Valdosta Daily Times

September 21, 2013

Today in History for Saturday, Sept. 21, 2013


The Associated Press

-- — Highlight in History

On Sept. 21, 1912, magician Harry Houdini first publicly performed his so-called Chinese Water Torture Cell trick at the Circus Busch in Berlin, escaping after being immersed upside-down in a vertical water tank, his ankles secured in a set of stocks which made up the tank lid, which was locked into place.



On this date

In 1792, the French National Convention voted to abolish the monarchy.

In 1893, one of America’s first horseless carriages was taken for a short test drive in Springfield, Mass., by Frank Duryea, who had designed the vehicle with his brother, Charles.

In 1897, the New York Sun ran its famous editorial, written anonymously by Francis P. Church, which declared, “Yes, Virginia, there is a Santa Claus.”

In 1912, legendary cartoon animator Chuck Jones was born in Spokane, Wash.

In 1937, “The Hobbit,” by J.R.R. Tolkien, was first published by George Allen & Unwin Ltd. of London.

In 1938, a hurricane struck parts of New York and New England, causing widespread damage and claiming some 700 lives.

In 1948, Milton Berle made his debut as permanent host of “The Texaco Star Theater” on NBC-TV.

In 1962, “The Jack Paar Program,” a weekly, prime-time show that followed Paar’s stint on “The Tonight Show,” began a three-year run.

In 1970, “NFL Monday Night Football” made its debut on ABC-TV as the Cleveland Browns defeated the visiting New York Jets, 31-21.

In 1982, Amin Gemayel, brother of Lebanon’s assassinated president-elect, Bashir Gemayel, was himself elected president. National Football League players began a 57-day strike, their first regular-season walkout.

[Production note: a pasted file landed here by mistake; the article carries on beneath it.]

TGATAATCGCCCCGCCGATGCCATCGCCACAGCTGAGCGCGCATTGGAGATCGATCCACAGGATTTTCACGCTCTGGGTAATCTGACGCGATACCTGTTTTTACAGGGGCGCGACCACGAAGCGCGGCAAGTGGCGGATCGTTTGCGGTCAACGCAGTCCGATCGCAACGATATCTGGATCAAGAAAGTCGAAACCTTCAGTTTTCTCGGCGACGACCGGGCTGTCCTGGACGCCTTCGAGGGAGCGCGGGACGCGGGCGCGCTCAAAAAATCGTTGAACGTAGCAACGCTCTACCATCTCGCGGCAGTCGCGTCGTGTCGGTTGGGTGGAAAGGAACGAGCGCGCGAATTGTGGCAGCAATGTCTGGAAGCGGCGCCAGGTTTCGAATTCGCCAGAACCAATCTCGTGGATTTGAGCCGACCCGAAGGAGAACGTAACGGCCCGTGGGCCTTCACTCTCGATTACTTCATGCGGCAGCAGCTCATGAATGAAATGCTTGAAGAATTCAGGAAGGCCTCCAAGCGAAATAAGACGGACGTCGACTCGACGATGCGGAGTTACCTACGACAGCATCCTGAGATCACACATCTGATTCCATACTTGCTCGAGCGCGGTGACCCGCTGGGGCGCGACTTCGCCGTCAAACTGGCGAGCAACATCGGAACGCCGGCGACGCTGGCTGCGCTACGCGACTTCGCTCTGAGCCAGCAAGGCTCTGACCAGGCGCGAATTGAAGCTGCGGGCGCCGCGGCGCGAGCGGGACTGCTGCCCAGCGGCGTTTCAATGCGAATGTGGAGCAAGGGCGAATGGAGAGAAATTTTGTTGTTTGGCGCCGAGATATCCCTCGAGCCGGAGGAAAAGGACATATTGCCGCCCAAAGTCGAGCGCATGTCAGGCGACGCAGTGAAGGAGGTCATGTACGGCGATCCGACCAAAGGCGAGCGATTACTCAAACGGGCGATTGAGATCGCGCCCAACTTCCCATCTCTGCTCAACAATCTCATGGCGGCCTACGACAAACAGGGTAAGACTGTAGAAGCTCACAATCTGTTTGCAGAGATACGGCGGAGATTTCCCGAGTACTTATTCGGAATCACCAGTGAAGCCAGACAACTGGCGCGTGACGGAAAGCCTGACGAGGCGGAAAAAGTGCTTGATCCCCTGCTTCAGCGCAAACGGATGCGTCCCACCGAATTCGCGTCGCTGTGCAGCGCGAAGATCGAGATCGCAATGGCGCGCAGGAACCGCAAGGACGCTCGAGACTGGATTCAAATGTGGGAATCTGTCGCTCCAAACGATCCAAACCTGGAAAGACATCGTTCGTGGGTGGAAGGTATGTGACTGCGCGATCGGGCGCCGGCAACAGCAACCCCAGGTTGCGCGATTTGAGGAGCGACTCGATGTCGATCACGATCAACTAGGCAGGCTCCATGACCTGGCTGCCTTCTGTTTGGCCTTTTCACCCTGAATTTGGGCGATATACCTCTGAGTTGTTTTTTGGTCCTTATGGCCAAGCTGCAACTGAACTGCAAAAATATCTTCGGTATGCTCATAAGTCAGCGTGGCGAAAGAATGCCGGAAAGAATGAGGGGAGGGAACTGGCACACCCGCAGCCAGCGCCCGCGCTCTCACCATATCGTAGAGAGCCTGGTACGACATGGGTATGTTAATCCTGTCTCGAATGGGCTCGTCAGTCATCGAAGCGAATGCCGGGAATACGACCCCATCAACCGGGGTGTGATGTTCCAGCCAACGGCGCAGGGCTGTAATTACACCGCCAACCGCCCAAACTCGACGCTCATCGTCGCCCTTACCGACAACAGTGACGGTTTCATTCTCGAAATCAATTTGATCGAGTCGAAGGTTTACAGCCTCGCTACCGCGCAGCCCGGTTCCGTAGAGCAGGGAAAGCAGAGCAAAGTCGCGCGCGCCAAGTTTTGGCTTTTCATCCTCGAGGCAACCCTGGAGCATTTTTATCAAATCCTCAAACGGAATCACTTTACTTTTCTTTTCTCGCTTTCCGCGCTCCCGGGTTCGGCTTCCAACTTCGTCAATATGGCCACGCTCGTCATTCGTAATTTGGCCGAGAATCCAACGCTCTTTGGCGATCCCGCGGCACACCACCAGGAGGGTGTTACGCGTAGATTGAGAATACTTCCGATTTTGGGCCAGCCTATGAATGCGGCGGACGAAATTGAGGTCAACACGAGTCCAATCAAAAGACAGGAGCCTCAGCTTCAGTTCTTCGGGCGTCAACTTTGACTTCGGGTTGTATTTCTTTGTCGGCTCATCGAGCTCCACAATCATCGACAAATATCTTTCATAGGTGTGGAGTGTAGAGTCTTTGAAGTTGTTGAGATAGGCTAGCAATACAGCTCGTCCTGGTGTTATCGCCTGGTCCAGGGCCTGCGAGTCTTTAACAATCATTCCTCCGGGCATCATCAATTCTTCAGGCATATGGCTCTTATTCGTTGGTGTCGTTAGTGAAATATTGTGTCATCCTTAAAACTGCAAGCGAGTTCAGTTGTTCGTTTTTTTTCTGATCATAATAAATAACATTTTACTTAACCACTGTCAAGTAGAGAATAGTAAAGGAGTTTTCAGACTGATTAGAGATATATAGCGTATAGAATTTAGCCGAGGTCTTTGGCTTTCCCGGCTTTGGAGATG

In 1987, NFL players called a strike, mainly over the issue of free agency. (The 24-day walkout prompted football owners to hire replacement players.)

In 1989, Hurricane Hugo crashed into Charleston, S.C. (the storm was blamed for 26 directly caused U.S. deaths). Twenty-one students in Alton, Texas, died when their school bus, involved in a collision with a soft-drink delivery truck, careened into a water-filled pit.



Ten years ago

Former Citigroup CEO John S. Reed was named temporary head of the New York Stock Exchange. Paul Martin was elected by Canada’s Liberal Party to succeed Jean Chretien (zhahn kreh-TYEN’) as prime minister. NASA’s aging Galileo spacecraft deliberately plunged into Jupiter’s turbulent atmosphere, bringing a fiery conclusion to a 14-year exploration of the solar system’s largest planet and its moons.



Five years ago

South African President Thabo Mbeki (TAH’-boh um-BEH’-kee) announced his resignation. “Mad Men” became the first basic-cable show to win the top series Emmy; “30 Rock” and its stars Tina Fey and Alec Baldwin won comedy awards. The United States took back the Ryder Cup with a 16 1/2-11 1/2 victory over Europe. Baseball said farewell to the original Yankee Stadium as the Bronx Bombers defeated the Baltimore Orioles 7-3.



One year ago

No one was injured when a plane carrying Ann Romney made an emergency landing in Denver after smoke filled the cabin. The wife of the Republican presidential nominee Mitt Romney was traveling from Omaha, Neb., to Los Angeles, when an apparent electrical fire broke out. A man was bitten multiple times after leaping from a monorail into a tiger exhibit at the Bronx Zoo. People lined up to buy Apple’s iPhone5 as it went on sale in the United States and several other countries.